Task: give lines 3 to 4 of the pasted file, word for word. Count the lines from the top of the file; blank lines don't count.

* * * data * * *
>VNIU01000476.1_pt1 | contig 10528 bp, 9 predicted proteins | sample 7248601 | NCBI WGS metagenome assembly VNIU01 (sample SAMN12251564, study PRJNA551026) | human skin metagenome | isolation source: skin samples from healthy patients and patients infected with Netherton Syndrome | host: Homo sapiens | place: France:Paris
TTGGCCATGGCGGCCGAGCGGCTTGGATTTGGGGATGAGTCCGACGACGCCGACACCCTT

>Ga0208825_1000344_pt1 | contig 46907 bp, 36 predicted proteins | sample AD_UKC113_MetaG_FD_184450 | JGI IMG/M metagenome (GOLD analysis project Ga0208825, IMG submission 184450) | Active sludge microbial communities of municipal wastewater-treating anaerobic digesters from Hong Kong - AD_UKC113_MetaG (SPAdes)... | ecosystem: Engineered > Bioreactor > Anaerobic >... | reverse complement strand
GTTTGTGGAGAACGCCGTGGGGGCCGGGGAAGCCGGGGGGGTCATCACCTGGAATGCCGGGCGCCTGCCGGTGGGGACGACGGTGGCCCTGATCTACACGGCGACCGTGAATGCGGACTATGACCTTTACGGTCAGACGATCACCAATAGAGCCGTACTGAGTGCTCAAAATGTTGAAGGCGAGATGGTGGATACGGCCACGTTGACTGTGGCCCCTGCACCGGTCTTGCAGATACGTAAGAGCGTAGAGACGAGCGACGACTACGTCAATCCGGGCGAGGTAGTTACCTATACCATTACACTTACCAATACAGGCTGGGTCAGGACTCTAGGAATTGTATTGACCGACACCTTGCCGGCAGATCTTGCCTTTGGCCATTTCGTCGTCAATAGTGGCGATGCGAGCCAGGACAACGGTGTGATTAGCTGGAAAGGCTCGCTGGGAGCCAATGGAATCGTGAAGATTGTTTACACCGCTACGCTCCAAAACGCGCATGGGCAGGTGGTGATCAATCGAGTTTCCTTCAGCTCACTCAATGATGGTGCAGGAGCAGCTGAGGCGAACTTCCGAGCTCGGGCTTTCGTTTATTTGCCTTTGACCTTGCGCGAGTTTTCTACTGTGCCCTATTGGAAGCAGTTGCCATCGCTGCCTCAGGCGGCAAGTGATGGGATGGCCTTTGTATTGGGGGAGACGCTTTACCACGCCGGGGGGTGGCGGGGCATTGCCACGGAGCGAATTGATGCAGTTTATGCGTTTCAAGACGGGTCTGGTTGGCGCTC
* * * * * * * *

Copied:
>Ga0208825_1000344_pt1 | contig 46907 bp, 36 predicted proteins | sample AD_UKC113_MetaG_FD_184450 | JGI IMG/M metagenome (GOLD analysis project Ga0208825, IMG submission 184450) | Active sludge microbial communities of municipal wastewater-treating anaerobic digesters from Hong Kong - AD_UKC113_MetaG (SPAdes)... | ecosystem: Engineered > Bioreactor > Anaerobic >... | reverse complement strand
GTTTGTGGAGAACGCCGTGGGGGCCGGGGAAGCCGGGGGGGTCATCACCTGGAATGCCGGGCGCCTGCCGGTGGGGACGACGGTGGCCCTGATCTACACGGCGACCGTGAATGCGGACTATGACCTTTACGGTCAGACGATCACCAATAGAGCCGTACTGAGTGCTCAAAATGTTGAAGGCGAGATGGTGGATACGGCCACGTTGACTGTGGCCCCTGCACCGGTCTTGCAGATACGTAAGAGCGTAGAGACGAGCGACGACTACGTCAATCCGGGCGAGGTAGTTACCTATACCATTACACTTACCAATACAGGCTGGGTCAGGACTCTAGGAATTGTATTGACCGACACCTTGCCGGCAGATCTTGCCTTTGGCCATTTCGTCGTCAATAGTGGCGATGCGAGCCAGGACAACGGTGTGATTAGCTGGAAAGGCTCGCTGGGAGCCAATGGAATCGTGAAGATTGTTTACACCGCTACGCTCCAAAACGCGCATGGGCAGGTGGTGATCAATCGAGTTTCCTTCAGCTCACTCAATGATGGTGCAGGAGCAGCTGAGGCGAACTTCCGAGCTCGGGCTTTCGTTTATTTGCCTTTGACCTTGCGCGAGTTTTCTACTGTGCCCTATTGGAAGCAGTTGCCATCGCTGCCTCAGGCGGCAAGTGATGGGATGGCCTTTGTATTGGGGGAGACGCTTTACCACGCCGGGGGGTGGCGGGGCATTGCCACGGAGCGAATTGATGCAGTTTATGCGTTTCAAGACGGGTCTGGTTGGCGCTC